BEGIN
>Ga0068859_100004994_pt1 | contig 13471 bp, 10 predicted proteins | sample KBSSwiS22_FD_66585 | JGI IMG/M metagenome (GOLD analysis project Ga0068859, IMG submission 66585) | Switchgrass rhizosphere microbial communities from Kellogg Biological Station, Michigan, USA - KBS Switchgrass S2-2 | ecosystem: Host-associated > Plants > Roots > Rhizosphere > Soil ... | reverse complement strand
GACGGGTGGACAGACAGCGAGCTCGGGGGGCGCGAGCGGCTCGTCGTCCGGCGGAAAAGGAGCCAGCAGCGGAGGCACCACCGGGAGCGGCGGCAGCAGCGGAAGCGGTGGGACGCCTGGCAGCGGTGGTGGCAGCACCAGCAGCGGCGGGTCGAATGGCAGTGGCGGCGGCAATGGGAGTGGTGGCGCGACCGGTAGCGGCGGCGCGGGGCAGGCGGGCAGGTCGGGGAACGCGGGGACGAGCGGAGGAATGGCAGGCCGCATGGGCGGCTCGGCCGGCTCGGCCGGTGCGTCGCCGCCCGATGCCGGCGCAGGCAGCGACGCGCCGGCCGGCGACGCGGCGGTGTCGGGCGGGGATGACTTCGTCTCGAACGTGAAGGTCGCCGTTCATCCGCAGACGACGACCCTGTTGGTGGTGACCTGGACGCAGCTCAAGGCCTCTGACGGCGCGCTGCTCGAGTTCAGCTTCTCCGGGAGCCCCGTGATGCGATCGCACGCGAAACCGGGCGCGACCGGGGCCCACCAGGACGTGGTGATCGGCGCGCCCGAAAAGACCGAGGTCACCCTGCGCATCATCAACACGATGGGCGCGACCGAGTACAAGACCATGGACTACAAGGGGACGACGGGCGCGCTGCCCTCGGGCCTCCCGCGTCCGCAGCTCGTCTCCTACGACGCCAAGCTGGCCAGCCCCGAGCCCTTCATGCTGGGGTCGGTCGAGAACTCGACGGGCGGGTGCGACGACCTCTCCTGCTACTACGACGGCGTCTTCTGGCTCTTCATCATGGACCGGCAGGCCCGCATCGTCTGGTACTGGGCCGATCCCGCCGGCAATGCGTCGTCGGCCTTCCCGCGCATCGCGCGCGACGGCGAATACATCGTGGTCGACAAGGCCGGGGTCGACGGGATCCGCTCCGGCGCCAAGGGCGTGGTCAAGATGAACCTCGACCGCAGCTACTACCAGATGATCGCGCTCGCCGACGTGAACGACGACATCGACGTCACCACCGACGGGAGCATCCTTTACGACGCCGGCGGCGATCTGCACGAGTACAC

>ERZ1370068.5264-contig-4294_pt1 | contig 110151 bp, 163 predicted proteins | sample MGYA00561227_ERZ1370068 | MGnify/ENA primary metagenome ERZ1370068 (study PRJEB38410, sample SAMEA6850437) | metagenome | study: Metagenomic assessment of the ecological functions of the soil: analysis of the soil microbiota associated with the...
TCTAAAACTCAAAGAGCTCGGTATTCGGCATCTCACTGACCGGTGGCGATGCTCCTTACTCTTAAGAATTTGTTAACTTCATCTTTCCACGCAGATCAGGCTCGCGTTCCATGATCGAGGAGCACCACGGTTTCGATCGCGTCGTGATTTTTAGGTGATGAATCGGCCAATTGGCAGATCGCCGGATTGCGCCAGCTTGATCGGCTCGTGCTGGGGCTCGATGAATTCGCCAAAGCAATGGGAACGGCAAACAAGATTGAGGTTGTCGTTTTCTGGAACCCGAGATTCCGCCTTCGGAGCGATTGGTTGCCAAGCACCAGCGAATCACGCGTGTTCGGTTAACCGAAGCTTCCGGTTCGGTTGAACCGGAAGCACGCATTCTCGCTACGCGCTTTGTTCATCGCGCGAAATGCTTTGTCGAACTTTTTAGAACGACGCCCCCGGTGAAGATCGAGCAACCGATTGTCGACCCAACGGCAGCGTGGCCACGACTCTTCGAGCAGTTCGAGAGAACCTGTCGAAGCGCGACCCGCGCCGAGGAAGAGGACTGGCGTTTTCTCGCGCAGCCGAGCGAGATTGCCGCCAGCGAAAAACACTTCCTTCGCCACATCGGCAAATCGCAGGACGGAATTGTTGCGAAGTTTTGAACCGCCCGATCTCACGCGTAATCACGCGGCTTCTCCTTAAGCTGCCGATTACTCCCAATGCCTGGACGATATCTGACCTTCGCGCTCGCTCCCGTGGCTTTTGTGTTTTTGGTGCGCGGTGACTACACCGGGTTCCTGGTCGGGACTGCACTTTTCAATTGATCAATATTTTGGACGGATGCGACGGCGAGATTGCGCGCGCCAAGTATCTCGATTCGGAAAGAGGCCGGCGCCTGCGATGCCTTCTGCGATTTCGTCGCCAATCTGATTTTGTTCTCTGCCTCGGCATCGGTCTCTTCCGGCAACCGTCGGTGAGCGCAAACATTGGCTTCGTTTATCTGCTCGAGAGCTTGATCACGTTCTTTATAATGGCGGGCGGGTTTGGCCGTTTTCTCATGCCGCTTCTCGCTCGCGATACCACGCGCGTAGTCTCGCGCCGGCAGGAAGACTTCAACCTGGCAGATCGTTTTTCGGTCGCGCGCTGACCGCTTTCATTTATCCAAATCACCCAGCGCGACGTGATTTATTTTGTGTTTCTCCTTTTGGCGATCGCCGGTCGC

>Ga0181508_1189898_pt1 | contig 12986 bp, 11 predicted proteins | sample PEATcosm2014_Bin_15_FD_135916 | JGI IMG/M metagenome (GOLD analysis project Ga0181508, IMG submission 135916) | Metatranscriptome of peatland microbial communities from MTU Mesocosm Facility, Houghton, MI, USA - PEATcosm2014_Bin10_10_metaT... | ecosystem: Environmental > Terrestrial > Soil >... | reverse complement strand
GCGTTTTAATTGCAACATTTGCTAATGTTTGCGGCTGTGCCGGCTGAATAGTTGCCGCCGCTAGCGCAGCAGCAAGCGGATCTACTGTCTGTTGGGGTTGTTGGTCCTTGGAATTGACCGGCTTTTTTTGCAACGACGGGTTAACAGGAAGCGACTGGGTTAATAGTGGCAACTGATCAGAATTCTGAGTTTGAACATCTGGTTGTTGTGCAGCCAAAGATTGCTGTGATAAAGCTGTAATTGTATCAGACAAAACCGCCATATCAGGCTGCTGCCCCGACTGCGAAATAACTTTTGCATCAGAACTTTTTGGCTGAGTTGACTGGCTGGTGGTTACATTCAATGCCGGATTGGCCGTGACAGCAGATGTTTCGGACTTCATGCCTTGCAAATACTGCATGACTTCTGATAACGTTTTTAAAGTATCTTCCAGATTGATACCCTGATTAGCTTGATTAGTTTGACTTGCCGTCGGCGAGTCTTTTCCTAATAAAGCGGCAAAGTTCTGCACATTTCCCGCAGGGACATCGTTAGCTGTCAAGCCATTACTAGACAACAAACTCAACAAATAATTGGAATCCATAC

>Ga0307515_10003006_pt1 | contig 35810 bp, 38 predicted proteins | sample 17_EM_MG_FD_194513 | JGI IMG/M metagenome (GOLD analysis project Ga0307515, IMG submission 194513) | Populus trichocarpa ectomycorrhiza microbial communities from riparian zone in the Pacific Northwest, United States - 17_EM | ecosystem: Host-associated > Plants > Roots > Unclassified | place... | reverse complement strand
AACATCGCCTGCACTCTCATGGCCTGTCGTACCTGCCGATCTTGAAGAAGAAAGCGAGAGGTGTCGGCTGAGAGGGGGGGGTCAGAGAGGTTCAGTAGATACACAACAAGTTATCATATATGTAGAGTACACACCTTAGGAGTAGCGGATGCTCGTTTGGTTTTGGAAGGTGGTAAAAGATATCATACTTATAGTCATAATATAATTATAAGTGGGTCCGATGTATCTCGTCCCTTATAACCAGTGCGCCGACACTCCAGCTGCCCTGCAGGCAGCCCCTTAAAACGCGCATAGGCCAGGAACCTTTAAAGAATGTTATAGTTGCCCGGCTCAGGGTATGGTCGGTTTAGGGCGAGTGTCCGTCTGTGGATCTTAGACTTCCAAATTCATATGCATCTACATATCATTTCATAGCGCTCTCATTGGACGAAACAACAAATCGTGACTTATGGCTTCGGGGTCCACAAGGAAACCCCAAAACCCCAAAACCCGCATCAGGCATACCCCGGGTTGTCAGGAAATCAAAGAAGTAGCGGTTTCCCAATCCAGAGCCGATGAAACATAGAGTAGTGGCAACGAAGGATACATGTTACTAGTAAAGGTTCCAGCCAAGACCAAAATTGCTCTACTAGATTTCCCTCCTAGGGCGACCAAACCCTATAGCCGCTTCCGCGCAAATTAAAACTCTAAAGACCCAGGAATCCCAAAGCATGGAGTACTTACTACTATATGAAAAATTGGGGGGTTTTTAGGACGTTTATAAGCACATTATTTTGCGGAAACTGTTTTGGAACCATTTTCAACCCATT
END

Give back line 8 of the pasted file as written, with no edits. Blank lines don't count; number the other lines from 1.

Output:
AACATCGCCTGCACTCTCATGGCCTGTCGTACCTGCCGATCTTGAAGAAGAAAGCGAGAGGTGTCGGCTGAGAGGGGGGGGTCAGAGAGGTTCAGTAGATACACAACAAGTTATCATATATGTAGAGTACACACCTTAGGAGTAGCGGATGCTCGTTTGGTTTTGGAAGGTGGTAAAAGATATCATACTTATAGTCATAATATAATTATAAGTGGGTCCGATGTATCTCGTCCCTTATAACCAGTGCGCCGACACTCCAGCTGCCCTGCAGGCAGCCCCTTAAAACGCGCATAGGCCAGGAACCTTTAAAGAATGTTATAGTTGCCCGGCTCAGGGTATGGTCGGTTTAGGGCGAGTGTCCGTCTGTGGATCTTAGACTTCCAAATTCATATGCATCTACATATCATTTCATAGCGCTCTCATTGGACGAAACAACAAATCGTGACTTATGGCTTCGGGGTCCACAAGGAAACCCCAAAACCCCAAAACCCGCATCAGGCATACCCCGGGTTGTCAGGAAATCAAAGAAGTAGCGGTTTCCCAATCCAGAGCCGATGAAACATAGAGTAGTGGCAACGAAGGATACATGTTACTAGTAAAGGTTCCAGCCAAGACCAAAATTGCTCTACTAGATTTCCCTCCTAGGGCGACCAAACCCTATAGCCGCTTCCGCGCAAATTAAAACTCTAAAGACCCAGGAATCCCAAAGCATGGAGTACTTACTACTATATGAAAAATTGGGGGGTTTTTAGGACGTTTATAAGCACATTATTTTGCGGAAACTGTTTTGGAACCATTTTCAACCCATT